In Jewish and early Christian eschatology, as well as in much eschatological thought worldwide, the end of the current Age would be marked by terrible upheavals in the natural order, resulting in both destructive natural disasters and supernatural phenomena. This is abundantly clear from the Synoptic “Eschatological Discourse” of Jesus, especially in the climactic section of Mark 13:24-27 par. Just prior to the appearance of the “Son of Man”, there will be extraordinary and destructive cosmic phenomena, signifying God’s Judgment and the dissolution of the current order of things, the present Age. This summary description in Mk 13:24-25 par echoes Joel 2:30-31, as well as other passages from the Prophets (Isa 13:10; 14:12; 34:4; Joel 2:10; 3:15; Ezek 32:7). The sixth seal-vision in Revelation 6:12-14ff describes similar cosmic phenomena, but without culminating in the appearance of the Son of Man.

A superficial reading of Acts 2:16-20 would suggest that Peter is claiming that such cosmic phenomena are occurring at the present moment, with the coming of the Spirit. What is more important to realize is that, even though the natural wonders of Joel 2:30-31 are not technically being fulfilled at the time of Peter’s speech, they clearly signify that, in the mind of Peter (and, to some extent, the author of Acts), the end-times are definitely at hand. The reference to these upheavals in the natural order simply reflects the essential belief that early believers were living in the “last days”, and that God’s end-time Judgment was soon to come upon the world. We may set this in context by comparing the citation of Joel 2:28-32 with a (partial) outline of the Eschatological Discourse:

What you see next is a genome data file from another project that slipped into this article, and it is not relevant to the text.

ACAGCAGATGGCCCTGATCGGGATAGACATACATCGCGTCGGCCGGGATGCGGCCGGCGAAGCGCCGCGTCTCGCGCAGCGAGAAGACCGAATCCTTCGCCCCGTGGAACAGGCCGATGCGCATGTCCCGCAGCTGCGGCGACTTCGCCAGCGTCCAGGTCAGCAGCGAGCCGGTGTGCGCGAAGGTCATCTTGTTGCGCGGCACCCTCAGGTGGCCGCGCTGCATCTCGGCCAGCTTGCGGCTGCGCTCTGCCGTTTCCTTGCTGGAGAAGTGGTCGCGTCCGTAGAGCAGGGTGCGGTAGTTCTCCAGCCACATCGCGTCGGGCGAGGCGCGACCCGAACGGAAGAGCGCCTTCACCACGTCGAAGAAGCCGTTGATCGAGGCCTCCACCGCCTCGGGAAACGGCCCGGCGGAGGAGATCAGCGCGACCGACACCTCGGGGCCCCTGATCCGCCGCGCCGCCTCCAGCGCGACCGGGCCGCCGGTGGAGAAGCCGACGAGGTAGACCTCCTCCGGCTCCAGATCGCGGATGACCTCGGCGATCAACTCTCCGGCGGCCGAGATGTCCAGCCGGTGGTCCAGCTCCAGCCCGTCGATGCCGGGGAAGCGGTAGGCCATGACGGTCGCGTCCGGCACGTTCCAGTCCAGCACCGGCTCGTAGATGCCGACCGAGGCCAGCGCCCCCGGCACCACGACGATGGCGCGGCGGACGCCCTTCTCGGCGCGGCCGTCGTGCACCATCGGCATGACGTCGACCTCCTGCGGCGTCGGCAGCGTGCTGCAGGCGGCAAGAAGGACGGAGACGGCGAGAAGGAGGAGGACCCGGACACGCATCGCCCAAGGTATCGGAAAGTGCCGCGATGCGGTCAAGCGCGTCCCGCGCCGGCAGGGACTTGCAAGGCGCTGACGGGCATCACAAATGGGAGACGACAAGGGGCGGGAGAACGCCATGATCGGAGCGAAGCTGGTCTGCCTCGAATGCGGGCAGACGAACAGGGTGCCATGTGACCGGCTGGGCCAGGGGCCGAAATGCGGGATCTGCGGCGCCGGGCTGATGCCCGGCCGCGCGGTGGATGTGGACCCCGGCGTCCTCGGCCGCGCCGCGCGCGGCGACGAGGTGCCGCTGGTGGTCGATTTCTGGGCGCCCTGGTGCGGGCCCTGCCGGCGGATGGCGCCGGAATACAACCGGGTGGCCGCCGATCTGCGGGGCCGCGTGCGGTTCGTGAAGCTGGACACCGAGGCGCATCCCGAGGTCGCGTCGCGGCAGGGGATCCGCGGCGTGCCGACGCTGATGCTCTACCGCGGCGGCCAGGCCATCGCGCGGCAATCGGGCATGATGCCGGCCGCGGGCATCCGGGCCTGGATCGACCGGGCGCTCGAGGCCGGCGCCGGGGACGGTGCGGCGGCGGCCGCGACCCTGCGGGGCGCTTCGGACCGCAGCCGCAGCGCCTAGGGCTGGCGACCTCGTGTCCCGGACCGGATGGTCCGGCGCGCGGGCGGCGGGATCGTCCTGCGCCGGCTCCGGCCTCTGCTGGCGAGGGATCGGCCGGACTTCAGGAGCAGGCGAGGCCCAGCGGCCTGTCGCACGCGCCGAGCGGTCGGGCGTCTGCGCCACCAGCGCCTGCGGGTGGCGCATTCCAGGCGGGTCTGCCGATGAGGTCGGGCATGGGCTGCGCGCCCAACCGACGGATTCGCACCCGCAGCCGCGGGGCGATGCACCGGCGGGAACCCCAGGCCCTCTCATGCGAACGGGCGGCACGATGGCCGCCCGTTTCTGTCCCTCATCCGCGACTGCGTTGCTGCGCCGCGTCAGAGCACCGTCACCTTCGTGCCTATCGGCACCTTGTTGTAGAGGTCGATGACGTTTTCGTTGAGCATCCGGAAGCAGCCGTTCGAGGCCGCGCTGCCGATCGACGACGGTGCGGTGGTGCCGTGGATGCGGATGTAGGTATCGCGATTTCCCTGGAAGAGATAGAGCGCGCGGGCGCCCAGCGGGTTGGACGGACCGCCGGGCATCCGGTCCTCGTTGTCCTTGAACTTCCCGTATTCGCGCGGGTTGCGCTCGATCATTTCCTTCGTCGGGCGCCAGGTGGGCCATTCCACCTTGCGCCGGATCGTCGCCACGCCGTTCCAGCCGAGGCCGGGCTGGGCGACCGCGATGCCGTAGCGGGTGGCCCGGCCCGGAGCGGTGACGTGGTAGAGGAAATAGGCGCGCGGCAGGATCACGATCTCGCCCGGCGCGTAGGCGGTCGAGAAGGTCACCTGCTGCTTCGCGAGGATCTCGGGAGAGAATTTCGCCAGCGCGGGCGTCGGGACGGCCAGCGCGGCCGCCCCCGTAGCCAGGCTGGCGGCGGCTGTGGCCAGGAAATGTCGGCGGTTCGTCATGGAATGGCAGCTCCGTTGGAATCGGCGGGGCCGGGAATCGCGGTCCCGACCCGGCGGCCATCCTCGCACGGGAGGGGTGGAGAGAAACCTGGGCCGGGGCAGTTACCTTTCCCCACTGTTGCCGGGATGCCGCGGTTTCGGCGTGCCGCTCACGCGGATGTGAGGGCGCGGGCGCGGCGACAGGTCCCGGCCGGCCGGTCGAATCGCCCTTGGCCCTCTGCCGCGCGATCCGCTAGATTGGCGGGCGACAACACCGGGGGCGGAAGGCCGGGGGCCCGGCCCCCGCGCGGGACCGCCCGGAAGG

• A period of missionary work by Jesus’ disciples (Mk 13:9-13 par) =
      The Spirit-inspired preaching, etc, of the first believers (Acts 2:17-18)
    • The cosmic phenomena marking the end-time Judgment (Mk 13:24-25) =
      The same sorts of phenomena, identifying this Judgment with the “Day of the Lord” (Acts 2:19-20)
    • The deliverance of the Elect (believers) at the appearance of the Son of Man (Mk 13:26-27) =
      The salvation of all who trust in Jesus prior to the End (Acts 2:21)

Verse 21

“And it shall be (that) all who would call upon the name of the Lord will be saved.”

This citation includes only the first portion of Joel 2:32, omitting the remainder: